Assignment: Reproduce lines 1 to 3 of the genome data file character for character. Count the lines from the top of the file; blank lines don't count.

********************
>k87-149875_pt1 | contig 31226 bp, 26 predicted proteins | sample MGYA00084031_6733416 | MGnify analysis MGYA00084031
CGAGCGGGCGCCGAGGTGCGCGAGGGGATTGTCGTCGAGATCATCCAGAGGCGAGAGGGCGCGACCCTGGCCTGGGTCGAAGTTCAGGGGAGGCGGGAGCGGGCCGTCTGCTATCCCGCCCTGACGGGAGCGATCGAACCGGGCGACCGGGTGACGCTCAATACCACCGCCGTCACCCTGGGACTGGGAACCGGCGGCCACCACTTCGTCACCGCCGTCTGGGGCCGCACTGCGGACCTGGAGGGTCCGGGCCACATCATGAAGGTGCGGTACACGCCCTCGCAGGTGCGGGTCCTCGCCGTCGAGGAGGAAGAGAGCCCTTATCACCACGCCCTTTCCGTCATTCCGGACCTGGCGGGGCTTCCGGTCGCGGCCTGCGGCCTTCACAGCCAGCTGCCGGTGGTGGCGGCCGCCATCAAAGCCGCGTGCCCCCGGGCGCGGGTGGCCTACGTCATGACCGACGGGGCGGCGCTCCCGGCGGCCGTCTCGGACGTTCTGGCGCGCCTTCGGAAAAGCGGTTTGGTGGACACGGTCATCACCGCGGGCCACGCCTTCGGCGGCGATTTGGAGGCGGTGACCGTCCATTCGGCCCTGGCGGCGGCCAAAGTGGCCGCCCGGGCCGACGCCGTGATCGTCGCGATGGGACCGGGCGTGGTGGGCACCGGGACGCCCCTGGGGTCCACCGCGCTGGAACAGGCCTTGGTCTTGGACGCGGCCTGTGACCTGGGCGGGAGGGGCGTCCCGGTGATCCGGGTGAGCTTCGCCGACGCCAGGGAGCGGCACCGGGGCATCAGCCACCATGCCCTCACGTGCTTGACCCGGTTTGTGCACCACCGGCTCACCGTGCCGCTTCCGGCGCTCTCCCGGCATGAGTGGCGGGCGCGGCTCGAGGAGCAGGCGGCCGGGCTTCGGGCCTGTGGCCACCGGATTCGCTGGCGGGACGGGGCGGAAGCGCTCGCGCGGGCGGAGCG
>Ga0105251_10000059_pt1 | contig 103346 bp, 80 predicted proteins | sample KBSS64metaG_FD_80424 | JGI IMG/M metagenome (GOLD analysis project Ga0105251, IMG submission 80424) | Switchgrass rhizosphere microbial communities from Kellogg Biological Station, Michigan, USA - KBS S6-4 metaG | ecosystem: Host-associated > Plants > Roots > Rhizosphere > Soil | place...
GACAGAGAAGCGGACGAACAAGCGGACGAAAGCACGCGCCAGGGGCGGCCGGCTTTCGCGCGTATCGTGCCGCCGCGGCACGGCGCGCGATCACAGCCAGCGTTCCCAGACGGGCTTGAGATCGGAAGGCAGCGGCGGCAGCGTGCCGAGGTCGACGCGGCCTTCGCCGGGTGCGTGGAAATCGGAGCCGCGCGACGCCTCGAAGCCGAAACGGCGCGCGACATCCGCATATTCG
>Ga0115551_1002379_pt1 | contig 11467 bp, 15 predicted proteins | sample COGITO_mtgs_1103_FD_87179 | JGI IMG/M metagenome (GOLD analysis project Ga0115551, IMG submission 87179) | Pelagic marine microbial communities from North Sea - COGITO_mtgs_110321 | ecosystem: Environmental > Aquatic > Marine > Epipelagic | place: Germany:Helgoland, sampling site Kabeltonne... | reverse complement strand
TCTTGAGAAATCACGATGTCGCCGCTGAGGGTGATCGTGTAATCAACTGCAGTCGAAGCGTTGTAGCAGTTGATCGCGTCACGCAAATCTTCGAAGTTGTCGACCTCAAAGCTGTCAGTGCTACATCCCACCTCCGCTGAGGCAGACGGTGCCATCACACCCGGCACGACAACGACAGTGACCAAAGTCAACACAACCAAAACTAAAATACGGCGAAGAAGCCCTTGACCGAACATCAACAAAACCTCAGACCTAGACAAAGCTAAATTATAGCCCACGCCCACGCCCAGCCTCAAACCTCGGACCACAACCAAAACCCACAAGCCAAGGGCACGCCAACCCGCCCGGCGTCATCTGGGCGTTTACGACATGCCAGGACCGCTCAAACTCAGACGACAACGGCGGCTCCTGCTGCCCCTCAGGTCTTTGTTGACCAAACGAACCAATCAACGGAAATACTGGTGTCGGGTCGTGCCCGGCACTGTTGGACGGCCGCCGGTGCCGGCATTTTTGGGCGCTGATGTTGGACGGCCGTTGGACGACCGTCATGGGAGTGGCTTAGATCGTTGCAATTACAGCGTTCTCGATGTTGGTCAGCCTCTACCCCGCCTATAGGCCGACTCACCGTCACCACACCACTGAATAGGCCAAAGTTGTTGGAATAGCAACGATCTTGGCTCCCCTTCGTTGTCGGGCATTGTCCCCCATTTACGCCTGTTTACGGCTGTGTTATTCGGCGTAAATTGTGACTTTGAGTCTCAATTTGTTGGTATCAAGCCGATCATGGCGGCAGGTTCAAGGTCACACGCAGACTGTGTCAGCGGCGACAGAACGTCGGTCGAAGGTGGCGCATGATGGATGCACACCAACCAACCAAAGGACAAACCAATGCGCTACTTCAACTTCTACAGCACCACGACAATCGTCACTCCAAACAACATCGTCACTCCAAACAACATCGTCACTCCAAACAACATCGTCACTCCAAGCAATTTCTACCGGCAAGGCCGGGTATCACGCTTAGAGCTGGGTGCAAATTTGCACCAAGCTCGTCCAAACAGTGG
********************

>k87-149875_pt1 | contig 31226 bp, 26 predicted proteins | sample MGYA00084031_6733416 | MGnify analysis MGYA00084031
CGAGCGGGCGCCGAGGTGCGCGAGGGGATTGTCGTCGAGATCATCCAGAGGCGAGAGGGCGCGACCCTGGCCTGGGTCGAAGTTCAGGGGAGGCGGGAGCGGGCCGTCTGCTATCCCGCCCTGACGGGAGCGATCGAACCGGGCGACCGGGTGACGCTCAATACCACCGCCGTCACCCTGGGACTGGGAACCGGCGGCCACCACTTCGTCACCGCCGTCTGGGGCCGCACTGCGGACCTGGAGGGTCCGGGCCACATCATGAAGGTGCGGTACACGCCCTCGCAGGTGCGGGTCCTCGCCGTCGAGGAGGAAGAGAGCCCTTATCACCACGCCCTTTCCGTCATTCCGGACCTGGCGGGGCTTCCGGTCGCGGCCTGCGGCCTTCACAGCCAGCTGCCGGTGGTGGCGGCCGCCATCAAAGCCGCGTGCCCCCGGGCGCGGGTGGCCTACGTCATGACCGACGGGGCGGCGCTCCCGGCGGCCGTCTCGGACGTTCTGGCGCGCCTTCGGAAAAGCGGTTTGGTGGACACGGTCATCACCGCGGGCCACGCCTTCGGCGGCGATTTGGAGGCGGTGACCGTCCATTCGGCCCTGGCGGCGGCCAAAGTGGCCGCCCGGGCCGACGCCGTGATCGTCGCGATGGGACCGGGCGTGGTGGGCACCGGGACGCCCCTGGGGTCCACCGCGCTGGAACAGGCCTTGGTCTTGGACGCGGCCTGTGACCTGGGCGGGAGGGGCGTCCCGGTGATCCGGGTGAGCTTCGCCGACGCCAGGGAGCGGCACCGGGGCATCAGCCACCATGCCCTCACGTGCTTGACCCGGTTTGTGCACCACCGGCTCACCGTGCCGCTTCCGGCGCTCTCCCGGCATGAGTGGCGGGCGCGGCTCGAGGAGCAGGCGGCCGGGCTTCGGGCCTGTGGCCACCGGATTCGCTGGCGGGACGGGGCGGAAGCGCTCGCGCGGGCGGAGCG
>Ga0105251_10000059_pt1 | contig 103346 bp, 80 predicted proteins | sample KBSS64metaG_FD_80424 | JGI IMG/M metagenome (GOLD analysis project Ga0105251, IMG submission 80424) | Switchgrass rhizosphere microbial communities from Kellogg Biological Station, Michigan, USA - KBS S6-4 metaG | ecosystem: Host-associated > Plants > Roots > Rhizosphere > Soil | place...